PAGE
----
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J Neurosci. 2011 Dec 7;31(49):17864-71. doi: 10.1523/JNEUROSCI.3179-11.2011.

Chronic perinatal hypoxia reduces glutamate-aspartate transporter function in astrocytes through the Janus kinase/signal transducer and activator of transcription pathway.

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Center for Neuroscience Research, Children's National Medical Center, Washington, DC 20010, USA.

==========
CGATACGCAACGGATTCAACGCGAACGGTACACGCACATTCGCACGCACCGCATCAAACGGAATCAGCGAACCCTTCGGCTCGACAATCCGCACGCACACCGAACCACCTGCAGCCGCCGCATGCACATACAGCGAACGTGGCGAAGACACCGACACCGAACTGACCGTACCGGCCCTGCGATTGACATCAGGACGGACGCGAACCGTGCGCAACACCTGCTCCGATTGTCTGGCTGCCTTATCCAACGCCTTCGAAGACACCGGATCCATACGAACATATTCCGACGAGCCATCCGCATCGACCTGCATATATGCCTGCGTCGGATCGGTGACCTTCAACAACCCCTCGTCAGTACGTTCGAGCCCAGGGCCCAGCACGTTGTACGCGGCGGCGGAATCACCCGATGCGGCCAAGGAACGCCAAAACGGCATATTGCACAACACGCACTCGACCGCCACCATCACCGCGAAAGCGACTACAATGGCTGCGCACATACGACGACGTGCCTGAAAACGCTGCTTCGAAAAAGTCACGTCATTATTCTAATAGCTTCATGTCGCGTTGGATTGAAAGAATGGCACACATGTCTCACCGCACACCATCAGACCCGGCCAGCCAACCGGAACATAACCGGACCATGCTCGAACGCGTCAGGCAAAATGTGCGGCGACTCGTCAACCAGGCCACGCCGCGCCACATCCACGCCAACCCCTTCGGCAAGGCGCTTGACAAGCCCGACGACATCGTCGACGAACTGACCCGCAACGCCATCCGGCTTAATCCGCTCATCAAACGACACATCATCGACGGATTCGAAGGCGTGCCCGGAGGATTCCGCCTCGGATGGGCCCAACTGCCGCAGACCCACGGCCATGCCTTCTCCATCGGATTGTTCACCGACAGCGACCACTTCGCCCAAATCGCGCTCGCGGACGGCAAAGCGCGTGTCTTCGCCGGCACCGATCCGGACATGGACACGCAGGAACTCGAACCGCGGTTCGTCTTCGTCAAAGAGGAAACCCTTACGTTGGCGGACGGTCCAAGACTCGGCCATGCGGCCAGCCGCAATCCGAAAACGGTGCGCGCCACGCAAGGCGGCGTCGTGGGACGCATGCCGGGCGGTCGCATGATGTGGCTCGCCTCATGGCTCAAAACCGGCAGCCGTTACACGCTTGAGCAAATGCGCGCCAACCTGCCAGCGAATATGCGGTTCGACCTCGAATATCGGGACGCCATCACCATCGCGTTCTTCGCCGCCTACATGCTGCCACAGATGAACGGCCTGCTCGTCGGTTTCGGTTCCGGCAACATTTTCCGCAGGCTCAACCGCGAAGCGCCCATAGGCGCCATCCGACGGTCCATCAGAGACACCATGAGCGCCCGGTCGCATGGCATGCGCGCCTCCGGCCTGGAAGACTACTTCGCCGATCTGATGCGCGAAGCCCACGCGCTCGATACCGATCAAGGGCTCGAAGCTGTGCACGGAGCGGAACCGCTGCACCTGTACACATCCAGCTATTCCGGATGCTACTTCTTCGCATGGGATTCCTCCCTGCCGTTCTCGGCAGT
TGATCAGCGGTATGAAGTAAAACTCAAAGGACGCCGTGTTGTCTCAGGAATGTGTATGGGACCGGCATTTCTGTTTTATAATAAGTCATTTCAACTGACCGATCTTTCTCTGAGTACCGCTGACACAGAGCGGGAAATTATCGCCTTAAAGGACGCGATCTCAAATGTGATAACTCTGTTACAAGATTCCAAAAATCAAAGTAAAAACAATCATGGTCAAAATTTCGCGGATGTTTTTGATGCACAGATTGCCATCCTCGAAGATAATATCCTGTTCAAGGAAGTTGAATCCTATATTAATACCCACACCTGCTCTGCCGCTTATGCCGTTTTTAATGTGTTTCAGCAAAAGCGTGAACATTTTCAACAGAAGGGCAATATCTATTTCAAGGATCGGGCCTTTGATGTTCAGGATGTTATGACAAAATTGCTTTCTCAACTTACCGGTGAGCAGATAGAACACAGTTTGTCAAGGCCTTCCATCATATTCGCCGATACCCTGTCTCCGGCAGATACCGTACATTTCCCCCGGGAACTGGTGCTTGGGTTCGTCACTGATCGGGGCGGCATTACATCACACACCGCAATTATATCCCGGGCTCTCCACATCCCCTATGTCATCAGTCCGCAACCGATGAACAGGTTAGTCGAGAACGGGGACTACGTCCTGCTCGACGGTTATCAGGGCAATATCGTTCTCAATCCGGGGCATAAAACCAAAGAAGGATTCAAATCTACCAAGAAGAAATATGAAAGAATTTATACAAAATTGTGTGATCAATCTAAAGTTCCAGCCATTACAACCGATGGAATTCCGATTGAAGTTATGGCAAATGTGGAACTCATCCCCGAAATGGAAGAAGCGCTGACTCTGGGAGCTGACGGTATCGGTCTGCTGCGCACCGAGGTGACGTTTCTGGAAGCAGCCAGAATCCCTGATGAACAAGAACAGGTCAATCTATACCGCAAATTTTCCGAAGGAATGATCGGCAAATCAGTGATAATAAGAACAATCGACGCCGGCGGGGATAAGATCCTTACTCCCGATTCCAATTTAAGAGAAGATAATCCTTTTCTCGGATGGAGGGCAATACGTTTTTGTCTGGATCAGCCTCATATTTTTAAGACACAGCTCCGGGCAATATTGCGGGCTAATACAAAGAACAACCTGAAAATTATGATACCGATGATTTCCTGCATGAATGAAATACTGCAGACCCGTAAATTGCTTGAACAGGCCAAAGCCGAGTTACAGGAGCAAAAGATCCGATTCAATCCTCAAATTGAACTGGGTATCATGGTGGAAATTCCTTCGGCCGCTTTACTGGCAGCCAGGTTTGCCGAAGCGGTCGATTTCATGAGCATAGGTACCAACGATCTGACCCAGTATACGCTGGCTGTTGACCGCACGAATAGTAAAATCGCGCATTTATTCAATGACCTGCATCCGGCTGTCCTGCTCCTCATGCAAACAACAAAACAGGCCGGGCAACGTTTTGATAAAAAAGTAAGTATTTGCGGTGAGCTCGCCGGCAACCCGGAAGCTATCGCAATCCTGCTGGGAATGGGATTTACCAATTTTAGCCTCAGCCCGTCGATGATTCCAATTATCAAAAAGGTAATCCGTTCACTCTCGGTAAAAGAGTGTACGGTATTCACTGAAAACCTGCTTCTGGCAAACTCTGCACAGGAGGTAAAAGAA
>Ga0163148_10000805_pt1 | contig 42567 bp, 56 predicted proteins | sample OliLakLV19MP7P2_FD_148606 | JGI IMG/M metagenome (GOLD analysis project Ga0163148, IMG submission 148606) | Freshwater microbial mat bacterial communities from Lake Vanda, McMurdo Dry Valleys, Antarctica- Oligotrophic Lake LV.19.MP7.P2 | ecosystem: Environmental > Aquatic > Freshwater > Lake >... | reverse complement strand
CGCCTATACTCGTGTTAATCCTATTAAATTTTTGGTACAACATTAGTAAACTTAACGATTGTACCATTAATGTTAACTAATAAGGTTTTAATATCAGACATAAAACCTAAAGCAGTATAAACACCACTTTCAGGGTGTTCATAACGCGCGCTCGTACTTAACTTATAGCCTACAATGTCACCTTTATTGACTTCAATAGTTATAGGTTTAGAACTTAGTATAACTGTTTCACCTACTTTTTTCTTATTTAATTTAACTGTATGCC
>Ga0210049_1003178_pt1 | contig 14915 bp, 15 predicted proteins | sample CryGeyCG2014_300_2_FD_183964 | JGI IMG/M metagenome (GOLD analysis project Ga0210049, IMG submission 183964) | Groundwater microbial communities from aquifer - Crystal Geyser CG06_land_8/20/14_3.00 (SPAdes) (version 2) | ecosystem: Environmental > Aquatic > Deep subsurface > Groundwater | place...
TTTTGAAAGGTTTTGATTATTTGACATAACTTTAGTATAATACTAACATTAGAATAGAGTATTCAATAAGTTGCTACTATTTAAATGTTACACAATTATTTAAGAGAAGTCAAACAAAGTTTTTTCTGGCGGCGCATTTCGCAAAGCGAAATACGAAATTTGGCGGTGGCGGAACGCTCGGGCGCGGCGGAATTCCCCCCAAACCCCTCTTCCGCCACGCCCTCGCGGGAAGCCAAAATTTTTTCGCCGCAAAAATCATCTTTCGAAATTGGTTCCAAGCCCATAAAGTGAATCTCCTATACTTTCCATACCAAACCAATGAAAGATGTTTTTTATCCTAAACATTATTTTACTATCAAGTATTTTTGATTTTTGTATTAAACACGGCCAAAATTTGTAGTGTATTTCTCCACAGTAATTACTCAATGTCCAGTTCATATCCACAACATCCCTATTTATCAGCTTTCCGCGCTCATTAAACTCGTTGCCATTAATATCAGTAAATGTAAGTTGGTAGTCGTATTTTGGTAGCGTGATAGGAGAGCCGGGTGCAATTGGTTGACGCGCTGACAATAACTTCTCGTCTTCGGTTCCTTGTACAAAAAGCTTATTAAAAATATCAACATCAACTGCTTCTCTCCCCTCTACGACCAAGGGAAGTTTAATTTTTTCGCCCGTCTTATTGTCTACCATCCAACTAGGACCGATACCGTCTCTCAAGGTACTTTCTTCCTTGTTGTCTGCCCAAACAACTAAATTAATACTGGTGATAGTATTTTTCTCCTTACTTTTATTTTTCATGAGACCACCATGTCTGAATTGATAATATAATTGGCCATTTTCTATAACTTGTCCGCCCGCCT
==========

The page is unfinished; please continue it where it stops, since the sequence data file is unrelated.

The cellular and molecular mechanisms that govern the response of the perinatal brain to injury remain largely unexplored. We investigated the role of white matter astrocytes in a rodent model of diffuse white matter injury produced by exposing neonatal mice to chronic hypoxia-a paradigm that mimics brain injury in premature infants. We demonstrate the absence of reactive gliosis in the immature white matter following chronic hypoxia, as determined by astrocyte proliferation index and glial fibrillary acidic protein levels. Instead, Nestin expression in astrocytes is transiently increased, and the glial-specific glutamate transporters glutamate-aspartate transporter (GLAST) and glutamate transporter 1 (GLT-1) are reduced. Finally, we demonstrate that Janus kinase (JAK)/signal transducer and activator of transcription (STAT) signaling-which is important in both astrocyte development and response to injury-is reduced in the white matter following hypoxia, as well as in primary astrocytes exposed to hypoxia in vitro. Hypoxia and JAK/STAT inhibition reduce glutamate transporter expression in astrocytes, but unlike hypoxia JAK/STAT inhibition downregulates GLAST expression without affecting GLT-1, as demonstrated in vitro by treatment with JAK inhibitor I and in vivo by treatment with the JAK/STAT inhibitor AG490 [(E)-2-cyano-3-(3,4-dihydrophenyl)-N-(phenylmethyl)-2-propenamide]. Our findings (1) demonstrate specific changes in astrocyte function after perinatal hypoxia, which might contribute to the particular pathogenesis of perinatal white matter injury, (2) provide evidence that at least part of these changes result from a disturbance of the JAK/STAT pathway by hypoxia, and (3) identify JAK/STAT signaling as a potential therapeutic target to restore normal GLAST expression and uptake of glutamate after perinatal brain injury.

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